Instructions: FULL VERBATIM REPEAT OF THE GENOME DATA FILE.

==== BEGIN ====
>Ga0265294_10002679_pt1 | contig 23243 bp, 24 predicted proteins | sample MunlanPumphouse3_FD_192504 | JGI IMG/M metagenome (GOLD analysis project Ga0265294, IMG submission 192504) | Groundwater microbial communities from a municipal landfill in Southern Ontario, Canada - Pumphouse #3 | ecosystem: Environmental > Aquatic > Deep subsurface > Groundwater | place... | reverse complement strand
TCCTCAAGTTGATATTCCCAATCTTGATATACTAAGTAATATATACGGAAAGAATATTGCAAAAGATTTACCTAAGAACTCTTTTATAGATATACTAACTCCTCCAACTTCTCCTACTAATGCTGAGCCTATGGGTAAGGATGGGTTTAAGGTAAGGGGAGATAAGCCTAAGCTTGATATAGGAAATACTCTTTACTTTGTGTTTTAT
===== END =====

>Ga0265294_10002679_pt1 | contig 23243 bp, 24 predicted proteins | sample MunlanPumphouse3_FD_192504 | JGI IMG/M metagenome (GOLD analysis project Ga0265294, IMG submission 192504) | Groundwater microbial communities from a municipal landfill in Southern Ontario, Canada - Pumphouse #3 | ecosystem: Environmental > Aquatic > Deep subsurface > Groundwater | place... | reverse complement strand
TCCTCAAGTTGATATTCCCAATCTTGATATACTAAGTAATATATACGGAAAGAATATTGCAAAAGATTTACCTAAGAACTCTTTTATAGATATACTAACTCCTCCAACTTCTCCTACTAATGCTGAGCCTATGGGTAAGGATGGGTTTAAGGTAAGGGGAGATAAGCCTAAGCTTGATATAGGAAATACTCTTTACTTTGTGTTTTAT